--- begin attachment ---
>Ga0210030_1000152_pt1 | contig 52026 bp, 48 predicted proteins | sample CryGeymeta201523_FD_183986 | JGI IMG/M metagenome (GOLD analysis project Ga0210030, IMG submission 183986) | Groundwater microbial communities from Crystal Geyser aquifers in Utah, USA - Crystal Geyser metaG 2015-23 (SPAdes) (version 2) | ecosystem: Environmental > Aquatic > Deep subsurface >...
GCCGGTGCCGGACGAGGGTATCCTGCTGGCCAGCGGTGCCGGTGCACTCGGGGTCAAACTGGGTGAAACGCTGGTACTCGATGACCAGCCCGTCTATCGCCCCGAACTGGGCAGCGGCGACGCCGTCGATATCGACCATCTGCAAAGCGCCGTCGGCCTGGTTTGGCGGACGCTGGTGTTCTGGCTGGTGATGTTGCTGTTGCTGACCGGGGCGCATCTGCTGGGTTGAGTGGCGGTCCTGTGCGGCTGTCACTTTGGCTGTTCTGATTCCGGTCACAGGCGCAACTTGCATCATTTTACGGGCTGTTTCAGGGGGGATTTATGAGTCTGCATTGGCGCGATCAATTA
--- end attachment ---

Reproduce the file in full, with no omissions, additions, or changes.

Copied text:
>Ga0210030_1000152_pt1 | contig 52026 bp, 48 predicted proteins | sample CryGeymeta201523_FD_183986 | JGI IMG/M metagenome (GOLD analysis project Ga0210030, IMG submission 183986) | Groundwater microbial communities from Crystal Geyser aquifers in Utah, USA - Crystal Geyser metaG 2015-23 (SPAdes) (version 2) | ecosystem: Environmental > Aquatic > Deep subsurface >...
GCCGGTGCCGGACGAGGGTATCCTGCTGGCCAGCGGTGCCGGTGCACTCGGGGTCAAACTGGGTGAAACGCTGGTACTCGATGACCAGCCCGTCTATCGCCCCGAACTGGGCAGCGGCGACGCCGTCGATATCGACCATCTGCAAAGCGCCGTCGGCCTGGTTTGGCGGACGCTGGTGTTCTGGCTGGTGATGTTGCTGTTGCTGACCGGGGCGCATCTGCTGGGTTGAGTGGCGGTCCTGTGCGGCTGTCACTTTGGCTGTTCTGATTCCGGTCACAGGCGCAACTTGCATCATTTTACGGGCTGTTTCAGGGGGGATTTATGAGTCTGCATTGGCGCGATCAATTA